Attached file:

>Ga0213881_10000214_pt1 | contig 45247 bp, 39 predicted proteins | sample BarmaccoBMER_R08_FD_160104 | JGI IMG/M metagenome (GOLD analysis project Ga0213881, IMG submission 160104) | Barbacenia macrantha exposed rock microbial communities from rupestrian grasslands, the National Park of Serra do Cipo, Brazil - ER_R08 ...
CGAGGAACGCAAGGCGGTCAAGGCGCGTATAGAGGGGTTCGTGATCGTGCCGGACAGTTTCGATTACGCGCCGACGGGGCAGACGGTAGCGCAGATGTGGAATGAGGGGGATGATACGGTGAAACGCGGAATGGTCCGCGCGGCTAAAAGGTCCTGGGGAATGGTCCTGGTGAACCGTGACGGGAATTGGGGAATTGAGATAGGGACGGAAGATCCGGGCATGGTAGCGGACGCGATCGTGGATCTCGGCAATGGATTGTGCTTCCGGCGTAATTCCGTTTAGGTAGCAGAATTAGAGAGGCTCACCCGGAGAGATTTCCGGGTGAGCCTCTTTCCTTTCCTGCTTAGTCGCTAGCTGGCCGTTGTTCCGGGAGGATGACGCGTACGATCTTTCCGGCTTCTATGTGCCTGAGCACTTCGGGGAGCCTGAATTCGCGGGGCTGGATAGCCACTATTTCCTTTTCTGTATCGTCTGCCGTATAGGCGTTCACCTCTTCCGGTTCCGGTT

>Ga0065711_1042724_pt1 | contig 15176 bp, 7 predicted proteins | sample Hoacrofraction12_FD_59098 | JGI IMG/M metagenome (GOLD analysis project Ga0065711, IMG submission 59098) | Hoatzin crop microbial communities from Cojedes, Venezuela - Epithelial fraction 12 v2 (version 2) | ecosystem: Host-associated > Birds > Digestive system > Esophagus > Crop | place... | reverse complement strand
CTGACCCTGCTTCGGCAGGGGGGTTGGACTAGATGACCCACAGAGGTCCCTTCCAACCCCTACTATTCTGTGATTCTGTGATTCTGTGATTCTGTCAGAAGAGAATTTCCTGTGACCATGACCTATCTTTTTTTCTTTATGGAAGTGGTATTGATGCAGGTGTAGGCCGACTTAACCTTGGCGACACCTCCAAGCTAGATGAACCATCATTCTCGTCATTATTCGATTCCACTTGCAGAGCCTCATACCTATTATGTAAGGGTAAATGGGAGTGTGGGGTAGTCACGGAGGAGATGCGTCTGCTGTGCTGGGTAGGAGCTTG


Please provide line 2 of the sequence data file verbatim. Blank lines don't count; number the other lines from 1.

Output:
CGAGGAACGCAAGGCGGTCAAGGCGCGTATAGAGGGGTTCGTGATCGTGCCGGACAGTTTCGATTACGCGCCGACGGGGCAGACGGTAGCGCAGATGTGGAATGAGGGGGATGATACGGTGAAACGCGGAATGGTCCGCGCGGCTAAAAGGTCCTGGGGAATGGTCCTGGTGAACCGTGACGGGAATTGGGGAATTGAGATAGGGACGGAAGATCCGGGCATGGTAGCGGACGCGATCGTGGATCTCGGCAATGGATTGTGCTTCCGGCGTAATTCCGTTTAGGTAGCAGAATTAGAGAGGCTCACCCGGAGAGATTTCCGGGTGAGCCTCTTTCCTTTCCTGCTTAGTCGCTAGCTGGCCGTTGTTCCGGGAGGATGACGCGTACGATCTTTCCGGCTTCTATGTGCCTGAGCACTTCGGGGAGCCTGAATTCGCGGGGCTGGATAGCCACTATTTCCTTTTCTGTATCGTCTGCCGTATAGGCGTTCACCTCTTCCGGTTCCGGTT